After a truck crashed into the furnace room of a Colorado Springs apartment complex last October, the manager jumped into action and rushed into each unit where there was a high concentration of free-flowing natural gas.
“There was a white truck that smashed into the side of our building,” said Jerrell Jinkins, who was the manager of the Murray Hill Apartments. “You could hear it.”
The truck took out a few natural gas lines, and Jinkins knew he had to get people out. He went door to door evacuating everyone.
“The building may blow up,” Jinkins said. “You could smell the gas smell. It was really thick and I almost passed out.”
He kept going, even kicking in a couple of doors to get people out.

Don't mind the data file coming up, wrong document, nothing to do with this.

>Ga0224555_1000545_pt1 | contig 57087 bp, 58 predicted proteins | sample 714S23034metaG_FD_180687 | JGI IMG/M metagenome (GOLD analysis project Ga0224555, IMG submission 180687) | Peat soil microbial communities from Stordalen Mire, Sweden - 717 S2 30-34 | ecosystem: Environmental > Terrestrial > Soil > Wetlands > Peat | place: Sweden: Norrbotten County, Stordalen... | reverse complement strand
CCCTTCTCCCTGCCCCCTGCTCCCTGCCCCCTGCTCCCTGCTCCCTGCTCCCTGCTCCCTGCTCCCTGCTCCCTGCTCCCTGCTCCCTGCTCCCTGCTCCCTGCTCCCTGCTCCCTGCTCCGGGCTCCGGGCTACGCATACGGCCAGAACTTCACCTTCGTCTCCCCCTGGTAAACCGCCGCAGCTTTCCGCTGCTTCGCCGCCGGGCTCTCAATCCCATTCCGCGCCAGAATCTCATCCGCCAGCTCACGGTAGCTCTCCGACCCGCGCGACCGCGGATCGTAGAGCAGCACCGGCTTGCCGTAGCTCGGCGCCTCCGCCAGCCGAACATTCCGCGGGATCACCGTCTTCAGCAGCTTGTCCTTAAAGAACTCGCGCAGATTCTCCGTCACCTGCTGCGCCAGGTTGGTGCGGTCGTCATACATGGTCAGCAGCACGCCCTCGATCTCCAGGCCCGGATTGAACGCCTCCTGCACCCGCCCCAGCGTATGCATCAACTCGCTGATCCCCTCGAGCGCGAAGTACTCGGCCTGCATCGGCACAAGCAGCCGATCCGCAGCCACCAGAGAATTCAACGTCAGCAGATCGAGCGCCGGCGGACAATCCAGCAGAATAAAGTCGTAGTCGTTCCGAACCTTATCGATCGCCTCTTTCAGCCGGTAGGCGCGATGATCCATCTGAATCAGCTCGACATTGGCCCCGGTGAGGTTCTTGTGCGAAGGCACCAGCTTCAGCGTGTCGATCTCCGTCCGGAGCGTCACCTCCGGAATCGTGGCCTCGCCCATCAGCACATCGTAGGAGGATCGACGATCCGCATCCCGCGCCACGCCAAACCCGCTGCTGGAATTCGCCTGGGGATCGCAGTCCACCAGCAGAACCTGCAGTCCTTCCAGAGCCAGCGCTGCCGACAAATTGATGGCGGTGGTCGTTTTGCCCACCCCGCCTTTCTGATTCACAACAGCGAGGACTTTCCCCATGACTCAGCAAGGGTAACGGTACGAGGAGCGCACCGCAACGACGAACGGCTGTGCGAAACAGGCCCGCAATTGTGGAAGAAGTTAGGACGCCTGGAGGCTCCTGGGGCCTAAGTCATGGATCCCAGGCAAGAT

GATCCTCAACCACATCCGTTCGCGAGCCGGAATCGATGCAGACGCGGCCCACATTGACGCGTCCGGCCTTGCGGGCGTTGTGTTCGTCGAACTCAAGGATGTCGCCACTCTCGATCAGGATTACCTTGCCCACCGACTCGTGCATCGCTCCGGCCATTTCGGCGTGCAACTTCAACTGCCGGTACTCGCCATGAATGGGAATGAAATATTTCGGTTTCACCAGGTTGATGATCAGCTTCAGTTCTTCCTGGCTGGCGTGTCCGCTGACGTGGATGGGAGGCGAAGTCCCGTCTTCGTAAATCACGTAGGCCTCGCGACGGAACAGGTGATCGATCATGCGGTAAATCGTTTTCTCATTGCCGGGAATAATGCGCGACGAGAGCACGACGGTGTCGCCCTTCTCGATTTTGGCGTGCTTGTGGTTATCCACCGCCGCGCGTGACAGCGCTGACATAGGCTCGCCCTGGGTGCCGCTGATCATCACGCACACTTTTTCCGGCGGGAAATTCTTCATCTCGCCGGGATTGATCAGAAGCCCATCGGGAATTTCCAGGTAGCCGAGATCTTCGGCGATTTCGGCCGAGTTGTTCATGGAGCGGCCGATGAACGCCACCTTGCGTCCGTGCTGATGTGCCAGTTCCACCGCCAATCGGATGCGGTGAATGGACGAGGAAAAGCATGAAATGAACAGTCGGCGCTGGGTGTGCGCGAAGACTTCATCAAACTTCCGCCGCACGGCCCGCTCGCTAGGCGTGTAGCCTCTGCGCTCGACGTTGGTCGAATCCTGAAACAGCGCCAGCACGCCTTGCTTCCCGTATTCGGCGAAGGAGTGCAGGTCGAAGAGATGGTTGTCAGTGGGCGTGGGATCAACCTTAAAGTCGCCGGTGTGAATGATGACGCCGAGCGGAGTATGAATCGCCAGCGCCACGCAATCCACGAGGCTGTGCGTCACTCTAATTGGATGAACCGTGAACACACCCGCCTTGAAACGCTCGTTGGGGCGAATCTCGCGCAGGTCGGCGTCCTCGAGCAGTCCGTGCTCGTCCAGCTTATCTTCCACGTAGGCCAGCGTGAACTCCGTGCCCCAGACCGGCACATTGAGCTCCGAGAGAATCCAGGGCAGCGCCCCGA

“I just want to get one more out, one more out, one more out,” Jinkins said.
He thought everyone was safe, but then he had a feeling something wasn’t right.
“What do you know? Unit 207 there was a 2-year-old left in the crib in that unit,” he said. “I grabbed that baby and got it out.”
That day, 28 people got out safely, and he stopped the leak.
“When the utility company came out and measures the rate of gas that was even 30 feet away from the building, if there had been a match lit, it would have been over,” Jinkins said.
He said he’d do it all again and is honored to receive the Hometown Heroes award.